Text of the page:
The guillotine choke, named after the decapitation device, is a common front choke utilized by a number of martial arts.
If you do not protect your neck carefully, especially when shooting in for a takedown, the guillotine choke is one of the quickest ways to lose a fight.
Some fighters, like Sean Sherk, seem to have a supernatural ability to withstand the choke, but never underestimate an opponent's guillotine ability.
Most fighters must concede defeat immediately when the choke begins relieving them of their consciousness, but still some, like many on this list, cannot succumb soon enough to avoid the results of being put to sleep.
These are the top 10 guillotines in UFC history.
Nate Marquardt over Jeremy Horn.
Gleison Tibau over Rich Clementi.
Pat Miletich over Kenichi Yamamoto.
Nate Diaz over Junior Assuncao, Melvin Guillard and Marcus Davis.
Jon Jones over Jake O'Brien and Ryan Bader.
Jason McDonald over Chris Leben.
Mike "Quick" Swick coined a new term for one of his techniques when he submitted Steve Vigneault at UFC 58 in the first round.
The "Swick-o-tein" would be used immediately afterwards when Swick defeated Joe Riggs in the first round of his subsequent fight.
Quick and tight, Swick's guillotine would be recognized as a force to be reckoned with.
Danish standout Martin Kampmann bounced back in impressive fashion from a TKO defeat to Paul Daley by submitting Jacob Volkmann in the first round.
Kampmann's vicious modified guillotine choke is allegedly dubbed the "deathchoke."
It is the one and only time that Volkmann has been stopped in his career.
Also see Kampmann's devastating guillotine choke over veteran Jorge Rivera.
Joe Stevenson reaffirmed his status as having one of the tightest guillotines in the sport when he submitted Brazilian jiu-jitsu black belt Gleison Tibau with a guillotine at UFC 86.
Tibau has a nasty guillotine choke of his own, but when Stevenson clamps down on one, there is practically no one in the business with as deadly a grip.
Dan Miller rebounded from three straight losses, to three of the division's best, by winning with his signature guillotine choke.
Wrestler John Salter was unphased by Miller's grappling prowess, but learned a healthy fear soon enough when he tapped out to a second-round guillotine.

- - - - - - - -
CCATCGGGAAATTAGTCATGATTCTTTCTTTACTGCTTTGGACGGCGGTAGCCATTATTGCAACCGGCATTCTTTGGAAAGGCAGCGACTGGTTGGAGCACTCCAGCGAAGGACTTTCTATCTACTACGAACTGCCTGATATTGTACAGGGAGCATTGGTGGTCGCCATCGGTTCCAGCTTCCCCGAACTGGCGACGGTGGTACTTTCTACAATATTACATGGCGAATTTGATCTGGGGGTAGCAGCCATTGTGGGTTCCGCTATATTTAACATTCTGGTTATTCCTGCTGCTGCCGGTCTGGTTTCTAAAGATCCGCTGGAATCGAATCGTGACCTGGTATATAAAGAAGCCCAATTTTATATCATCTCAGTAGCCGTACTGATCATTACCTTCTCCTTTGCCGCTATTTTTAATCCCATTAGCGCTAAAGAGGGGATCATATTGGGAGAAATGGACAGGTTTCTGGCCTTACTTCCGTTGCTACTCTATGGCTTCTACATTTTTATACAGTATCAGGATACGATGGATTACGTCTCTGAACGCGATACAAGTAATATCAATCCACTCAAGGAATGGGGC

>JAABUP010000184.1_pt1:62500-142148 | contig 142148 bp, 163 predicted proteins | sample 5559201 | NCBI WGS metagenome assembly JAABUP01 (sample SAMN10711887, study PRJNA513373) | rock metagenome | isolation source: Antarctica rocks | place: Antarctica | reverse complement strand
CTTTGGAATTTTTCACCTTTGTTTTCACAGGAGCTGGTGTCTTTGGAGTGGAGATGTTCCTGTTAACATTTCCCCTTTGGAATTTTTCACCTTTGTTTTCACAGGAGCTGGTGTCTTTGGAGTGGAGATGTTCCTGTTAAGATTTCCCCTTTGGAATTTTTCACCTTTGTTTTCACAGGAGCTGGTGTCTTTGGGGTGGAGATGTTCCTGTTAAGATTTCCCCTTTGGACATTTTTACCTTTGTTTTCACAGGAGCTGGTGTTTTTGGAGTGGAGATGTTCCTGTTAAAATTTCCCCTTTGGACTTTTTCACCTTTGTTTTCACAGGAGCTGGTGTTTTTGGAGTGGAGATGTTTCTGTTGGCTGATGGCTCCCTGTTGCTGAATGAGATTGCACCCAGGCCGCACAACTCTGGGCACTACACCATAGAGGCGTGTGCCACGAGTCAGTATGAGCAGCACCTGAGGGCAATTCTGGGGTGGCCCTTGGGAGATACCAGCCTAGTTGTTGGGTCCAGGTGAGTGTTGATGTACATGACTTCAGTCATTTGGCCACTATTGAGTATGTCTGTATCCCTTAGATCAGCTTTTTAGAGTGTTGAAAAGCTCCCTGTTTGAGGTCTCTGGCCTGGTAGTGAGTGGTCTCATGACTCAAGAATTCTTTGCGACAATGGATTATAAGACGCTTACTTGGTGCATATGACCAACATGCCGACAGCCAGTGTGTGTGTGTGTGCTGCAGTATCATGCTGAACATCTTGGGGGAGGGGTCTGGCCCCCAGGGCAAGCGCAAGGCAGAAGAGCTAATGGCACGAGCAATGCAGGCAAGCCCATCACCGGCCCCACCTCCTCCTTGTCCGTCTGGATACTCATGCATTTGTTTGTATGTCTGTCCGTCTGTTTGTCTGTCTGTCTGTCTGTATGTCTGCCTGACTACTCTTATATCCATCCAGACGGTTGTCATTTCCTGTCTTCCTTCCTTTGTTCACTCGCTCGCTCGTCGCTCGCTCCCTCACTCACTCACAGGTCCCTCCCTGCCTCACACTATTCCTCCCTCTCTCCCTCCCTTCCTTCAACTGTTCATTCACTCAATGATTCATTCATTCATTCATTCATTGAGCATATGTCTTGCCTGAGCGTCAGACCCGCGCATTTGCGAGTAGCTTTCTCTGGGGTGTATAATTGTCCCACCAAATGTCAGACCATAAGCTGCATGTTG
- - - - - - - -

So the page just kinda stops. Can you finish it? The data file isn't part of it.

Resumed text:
Miller remains one of the preeminent guillotine chokers in the UFC today.
Ricardo Almeida's guillotine choke over Rob Yundt was a thing of beauty.
After latching on tightly, Yundt tried to shake Almeida free by launching himself forward into what was essentially a slam directly on top of Almeida.
Almeida held fast and eventually forced the tap.
It was a glorious return to action for Almeida who had been on the sidelines for nearly four years.
It is no secret that Cody McKenzie has perhaps the best guillotine choke in the business.
Despite this knowledge, Aaron Wilkinson was still choked out within 2:03 of the first round of his UFC debut again McKenzie.
Perhaps a sign of more to come, McKenzie showed that his guillotine is effective not just against scrubs, but also against whomever the UFC feels obligated to throw his way.
Previously undefeated heavyweights Sean McCorkle and Christian Morecraft clashed after they both suffered their first career defeats at the hands of Stefan Struve.
Youngster Morecraft proved to be the stronger fighter that night as he finished McCorkle with a standing guillotine choke in the second round.
The brutal choke left McCorkle unconscious as he collapsed to the ground in a lifeless heap after the referee mercifully called a stop to the bout.
Zhang Tie Quan, the "Mongolian Wolf," has one of the scariest guillotine chokes around.
Jason Reinhardt tried to tap out as soon as he got sucked into the devastating choke, but was still rendered unconscious.
The end came after just 48 seconds into the first round. Quan tried to release as soon as his victim submitted, but it still was not quick enough for Reinhardt to hold onto his consciousness.
Antonio Rodrigo Nogueira famously became the only man to hold championship belts both in PRIDE and the UFC when he submitted Tim Sylvia for the UFC heavyweight interim championship.
As Nogueira said, he played Sylvia's game for two rounds, but Sylvia could not survive a minute playing his game on the ground.
After grounding Sylvia, Nogueira baited him into a perfect guillotine choke that forced the former champion to submit immediately.
Frank Mir dominated Cheick Kongo in their meeting at UFC 107.
Mir immediately decked Kongo with a big punch, and then swarmed on his grounded opponent latching on a deadly guillotine.
Kongo tried to fight his way out, but ultimately was choked unconscious at just 1:12 of the very first round.
By being choked completely unconscious, Kongo maintains his reputation of having never tapped out.